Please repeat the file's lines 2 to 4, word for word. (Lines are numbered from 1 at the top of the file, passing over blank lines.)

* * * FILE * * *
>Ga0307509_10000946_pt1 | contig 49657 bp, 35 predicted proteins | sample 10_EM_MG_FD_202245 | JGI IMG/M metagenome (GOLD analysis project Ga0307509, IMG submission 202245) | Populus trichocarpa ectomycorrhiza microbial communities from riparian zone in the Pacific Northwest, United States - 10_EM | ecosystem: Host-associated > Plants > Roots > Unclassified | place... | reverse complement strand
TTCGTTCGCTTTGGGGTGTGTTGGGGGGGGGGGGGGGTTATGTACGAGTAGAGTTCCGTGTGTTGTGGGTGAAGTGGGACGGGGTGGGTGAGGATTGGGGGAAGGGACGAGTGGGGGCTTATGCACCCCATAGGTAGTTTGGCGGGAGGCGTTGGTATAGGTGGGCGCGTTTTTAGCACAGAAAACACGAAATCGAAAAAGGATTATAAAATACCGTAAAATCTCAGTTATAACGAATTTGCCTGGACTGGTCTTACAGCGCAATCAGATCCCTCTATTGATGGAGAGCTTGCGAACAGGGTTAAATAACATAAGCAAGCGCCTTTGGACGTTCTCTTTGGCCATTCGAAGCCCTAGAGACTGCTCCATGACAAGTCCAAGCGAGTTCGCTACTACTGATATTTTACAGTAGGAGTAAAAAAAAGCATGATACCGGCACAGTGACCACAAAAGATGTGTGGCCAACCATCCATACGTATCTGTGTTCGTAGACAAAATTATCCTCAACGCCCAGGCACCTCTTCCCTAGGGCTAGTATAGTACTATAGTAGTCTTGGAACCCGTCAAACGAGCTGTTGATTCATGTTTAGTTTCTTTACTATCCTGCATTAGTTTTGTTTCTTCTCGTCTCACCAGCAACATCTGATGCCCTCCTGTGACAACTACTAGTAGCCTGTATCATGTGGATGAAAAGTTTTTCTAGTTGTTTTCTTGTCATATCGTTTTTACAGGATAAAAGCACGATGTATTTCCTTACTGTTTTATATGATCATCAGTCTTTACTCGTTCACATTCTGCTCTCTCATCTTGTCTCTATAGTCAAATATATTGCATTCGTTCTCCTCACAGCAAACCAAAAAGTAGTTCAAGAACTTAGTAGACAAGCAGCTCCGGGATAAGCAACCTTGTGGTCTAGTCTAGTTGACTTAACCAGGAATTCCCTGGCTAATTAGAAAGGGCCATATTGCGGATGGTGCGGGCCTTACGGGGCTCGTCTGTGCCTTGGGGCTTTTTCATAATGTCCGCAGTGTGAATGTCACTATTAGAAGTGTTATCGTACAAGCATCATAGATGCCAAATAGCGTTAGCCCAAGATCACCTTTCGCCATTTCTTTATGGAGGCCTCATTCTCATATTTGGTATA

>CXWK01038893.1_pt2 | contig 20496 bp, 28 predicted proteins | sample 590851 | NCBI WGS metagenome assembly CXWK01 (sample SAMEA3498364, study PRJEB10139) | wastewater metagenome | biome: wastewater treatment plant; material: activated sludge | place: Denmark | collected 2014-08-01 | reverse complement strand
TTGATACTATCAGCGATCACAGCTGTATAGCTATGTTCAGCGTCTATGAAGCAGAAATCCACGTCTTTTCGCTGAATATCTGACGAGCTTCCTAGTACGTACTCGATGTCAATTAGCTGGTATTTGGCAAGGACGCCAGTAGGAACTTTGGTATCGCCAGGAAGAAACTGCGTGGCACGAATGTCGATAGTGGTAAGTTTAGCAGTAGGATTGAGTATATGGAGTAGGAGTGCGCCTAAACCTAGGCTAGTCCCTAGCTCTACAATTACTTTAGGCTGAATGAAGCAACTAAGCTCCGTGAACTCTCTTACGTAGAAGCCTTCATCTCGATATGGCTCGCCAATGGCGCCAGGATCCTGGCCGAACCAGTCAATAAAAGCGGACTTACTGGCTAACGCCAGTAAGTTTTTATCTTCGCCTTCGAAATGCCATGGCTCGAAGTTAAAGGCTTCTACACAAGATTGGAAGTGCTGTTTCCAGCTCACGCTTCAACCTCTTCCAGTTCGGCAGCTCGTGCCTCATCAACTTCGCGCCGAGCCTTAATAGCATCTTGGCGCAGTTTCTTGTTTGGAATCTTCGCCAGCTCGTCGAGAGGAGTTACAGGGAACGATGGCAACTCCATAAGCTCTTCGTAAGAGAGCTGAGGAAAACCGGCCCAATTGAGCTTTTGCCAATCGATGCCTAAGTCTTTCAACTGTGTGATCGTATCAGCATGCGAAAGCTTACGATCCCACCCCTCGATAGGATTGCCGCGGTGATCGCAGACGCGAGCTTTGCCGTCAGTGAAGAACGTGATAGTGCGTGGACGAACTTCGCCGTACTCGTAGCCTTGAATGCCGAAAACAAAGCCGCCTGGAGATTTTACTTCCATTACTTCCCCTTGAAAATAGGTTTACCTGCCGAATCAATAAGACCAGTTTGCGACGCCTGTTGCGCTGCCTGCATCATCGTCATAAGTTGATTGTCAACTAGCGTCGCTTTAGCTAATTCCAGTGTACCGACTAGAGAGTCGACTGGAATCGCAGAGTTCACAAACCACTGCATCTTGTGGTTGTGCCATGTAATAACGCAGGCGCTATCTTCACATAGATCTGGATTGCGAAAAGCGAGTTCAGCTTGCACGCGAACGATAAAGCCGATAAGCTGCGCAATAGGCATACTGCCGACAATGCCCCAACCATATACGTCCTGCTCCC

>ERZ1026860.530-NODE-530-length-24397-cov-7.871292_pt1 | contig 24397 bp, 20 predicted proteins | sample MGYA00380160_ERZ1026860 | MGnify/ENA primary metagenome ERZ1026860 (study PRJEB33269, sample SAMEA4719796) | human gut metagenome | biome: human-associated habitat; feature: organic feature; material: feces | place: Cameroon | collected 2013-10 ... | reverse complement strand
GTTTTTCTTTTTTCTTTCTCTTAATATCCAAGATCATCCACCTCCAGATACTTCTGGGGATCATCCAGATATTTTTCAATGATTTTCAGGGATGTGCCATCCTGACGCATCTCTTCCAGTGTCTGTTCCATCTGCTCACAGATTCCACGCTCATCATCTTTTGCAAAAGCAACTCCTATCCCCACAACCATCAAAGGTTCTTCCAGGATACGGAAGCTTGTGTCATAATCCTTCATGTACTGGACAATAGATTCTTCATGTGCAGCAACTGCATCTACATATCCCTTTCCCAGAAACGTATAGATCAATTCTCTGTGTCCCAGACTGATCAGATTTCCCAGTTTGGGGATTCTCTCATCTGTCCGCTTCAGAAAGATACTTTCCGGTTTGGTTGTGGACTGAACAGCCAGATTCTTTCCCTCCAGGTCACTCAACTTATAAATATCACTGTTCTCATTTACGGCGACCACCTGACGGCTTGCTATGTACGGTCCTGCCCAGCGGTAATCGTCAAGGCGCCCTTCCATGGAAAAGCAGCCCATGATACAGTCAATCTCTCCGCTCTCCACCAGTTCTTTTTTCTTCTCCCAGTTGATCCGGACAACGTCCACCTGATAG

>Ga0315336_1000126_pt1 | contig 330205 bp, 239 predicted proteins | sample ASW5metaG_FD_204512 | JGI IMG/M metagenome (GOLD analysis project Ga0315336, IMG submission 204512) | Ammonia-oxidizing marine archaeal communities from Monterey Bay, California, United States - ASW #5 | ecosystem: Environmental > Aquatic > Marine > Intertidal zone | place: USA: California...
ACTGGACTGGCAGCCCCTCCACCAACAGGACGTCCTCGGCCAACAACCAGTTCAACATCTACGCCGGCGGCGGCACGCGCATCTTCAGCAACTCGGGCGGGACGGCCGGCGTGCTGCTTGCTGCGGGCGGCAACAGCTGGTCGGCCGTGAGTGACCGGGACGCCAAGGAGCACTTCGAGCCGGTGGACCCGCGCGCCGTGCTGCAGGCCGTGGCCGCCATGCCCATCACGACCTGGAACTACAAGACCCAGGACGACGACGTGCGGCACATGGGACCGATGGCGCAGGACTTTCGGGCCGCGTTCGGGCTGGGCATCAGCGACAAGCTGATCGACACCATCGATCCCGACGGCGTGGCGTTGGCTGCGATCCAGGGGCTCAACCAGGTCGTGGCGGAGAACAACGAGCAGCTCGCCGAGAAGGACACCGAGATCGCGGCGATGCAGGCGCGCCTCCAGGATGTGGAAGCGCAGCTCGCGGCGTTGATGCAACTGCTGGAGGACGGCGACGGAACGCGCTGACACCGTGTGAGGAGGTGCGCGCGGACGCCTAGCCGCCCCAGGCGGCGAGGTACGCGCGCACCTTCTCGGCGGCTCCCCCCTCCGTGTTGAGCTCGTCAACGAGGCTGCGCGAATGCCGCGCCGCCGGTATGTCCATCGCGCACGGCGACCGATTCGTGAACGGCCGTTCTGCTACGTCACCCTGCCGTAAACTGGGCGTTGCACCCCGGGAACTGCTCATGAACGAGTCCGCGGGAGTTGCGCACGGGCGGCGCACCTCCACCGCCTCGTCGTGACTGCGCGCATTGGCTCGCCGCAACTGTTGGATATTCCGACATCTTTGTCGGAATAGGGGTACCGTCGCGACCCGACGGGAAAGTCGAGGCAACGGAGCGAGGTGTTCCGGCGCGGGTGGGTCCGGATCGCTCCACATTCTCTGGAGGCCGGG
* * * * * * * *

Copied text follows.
TTCGTTCGCTTTGGGGTGTGTTGGGGGGGGGGGGGGGTTATGTACGAGTAGAGTTCCGTGTGTTGTGGGTGAAGTGGGACGGGGTGGGTGAGGATTGGGGGAAGGGACGAGTGGGGGCTTATGCACCCCATAGGTAGTTTGGCGGGAGGCGTTGGTATAGGTGGGCGCGTTTTTAGCACAGAAAACACGAAATCGAAAAAGGATTATAAAATACCGTAAAATCTCAGTTATAACGAATTTGCCTGGACTGGTCTTACAGCGCAATCAGATCCCTCTATTGATGGAGAGCTTGCGAACAGGGTTAAATAACATAAGCAAGCGCCTTTGGACGTTCTCTTTGGCCATTCGAAGCCCTAGAGACTGCTCCATGACAAGTCCAAGCGAGTTCGCTACTACTGATATTTTACAGTAGGAGTAAAAAAAAGCATGATACCGGCACAGTGACCACAAAAGATGTGTGGCCAACCATCCATACGTATCTGTGTTCGTAGACAAAATTATCCTCAACGCCCAGGCACCTCTTCCCTAGGGCTAGTATAGTACTATAGTAGTCTTGGAACCCGTCAAACGAGCTGTTGATTCATGTTTAGTTTCTTTACTATCCTGCATTAGTTTTGTTTCTTCTCGTCTCACCAGCAACATCTGATGCCCTCCTGTGACAACTACTAGTAGCCTGTATCATGTGGATGAAAAGTTTTTCTAGTTGTTTTCTTGTCATATCGTTTTTACAGGATAAAAGCACGATGTATTTCCTTACTGTTTTATATGATCATCAGTCTTTACTCGTTCACATTCTGCTCTCTCATCTTGTCTCTATAGTCAAATATATTGCATTCGTTCTCCTCACAGCAAACCAAAAAGTAGTTCAAGAACTTAGTAGACAAGCAGCTCCGGGATAAGCAACCTTGTGGTCTAGTCTAGTTGACTTAACCAGGAATTCCCTGGCTAATTAGAAAGGGCCATATTGCGGATGGTGCGGGCCTTACGGGGCTCGTCTGTGCCTTGGGGCTTTTTCATAATGTCCGCAGTGTGAATGTCACTATTAGAAGTGTTATCGTACAAGCATCATAGATGCCAAATAGCGTTAGCCCAAGATCACCTTTCGCCATTTCTTTATGGAGGCCTCATTCTCATATTTGGTATA

>CXWK01038893.1_pt2 | contig 20496 bp, 28 predicted proteins | sample 590851 | NCBI WGS metagenome assembly CXWK01 (sample SAMEA3498364, study PRJEB10139) | wastewater metagenome | biome: wastewater treatment plant; material: activated sludge | place: Denmark | collected 2014-08-01 | reverse complement strand
TTGATACTATCAGCGATCACAGCTGTATAGCTATGTTCAGCGTCTATGAAGCAGAAATCCACGTCTTTTCGCTGAATATCTGACGAGCTTCCTAGTACGTACTCGATGTCAATTAGCTGGTATTTGGCAAGGACGCCAGTAGGAACTTTGGTATCGCCAGGAAGAAACTGCGTGGCACGAATGTCGATAGTGGTAAGTTTAGCAGTAGGATTGAGTATATGGAGTAGGAGTGCGCCTAAACCTAGGCTAGTCCCTAGCTCTACAATTACTTTAGGCTGAATGAAGCAACTAAGCTCCGTGAACTCTCTTACGTAGAAGCCTTCATCTCGATATGGCTCGCCAATGGCGCCAGGATCCTGGCCGAACCAGTCAATAAAAGCGGACTTACTGGCTAACGCCAGTAAGTTTTTATCTTCGCCTTCGAAATGCCATGGCTCGAAGTTAAAGGCTTCTACACAAGATTGGAAGTGCTGTTTCCAGCTCACGCTTCAACCTCTTCCAGTTCGGCAGCTCGTGCCTCATCAACTTCGCGCCGAGCCTTAATAGCATCTTGGCGCAGTTTCTTGTTTGGAATCTTCGCCAGCTCGTCGAGAGGAGTTACAGGGAACGATGGCAACTCCATAAGCTCTTCGTAAGAGAGCTGAGGAAAACCGGCCCAATTGAGCTTTTGCCAATCGATGCCTAAGTCTTTCAACTGTGTGATCGTATCAGCATGCGAAAGCTTACGATCCCACCCCTCGATAGGATTGCCGCGGTGATCGCAGACGCGAGCTTTGCCGTCAGTGAAGAACGTGATAGTGCGTGGACGAACTTCGCCGTACTCGTAGCCTTGAATGCCGAAAACAAAGCCGCCTGGAGATTTTACTTCCATTACTTCCCCTTGAAAATAGGTTTACCTGCCGAATCAATAAGACCAGTTTGCGACGCCTGTTGCGCTGCCTGCATCATCGTCATAAGTTGATTGTCAACTAGCGTCGCTTTAGCTAATTCCAGTGTACCGACTAGAGAGTCGACTGGAATCGCAGAGTTCACAAACCACTGCATCTTGTGGTTGTGCCATGTAATAACGCAGGCGCTATCTTCACATAGATCTGGATTGCGAAAAGCGAGTTCAGCTTGCACGCGAACGATAAAGCCGATAAGCTGCGCAATAGGCATACTGCCGACAATGCCCCAACCATATACGTCCTGCTCCC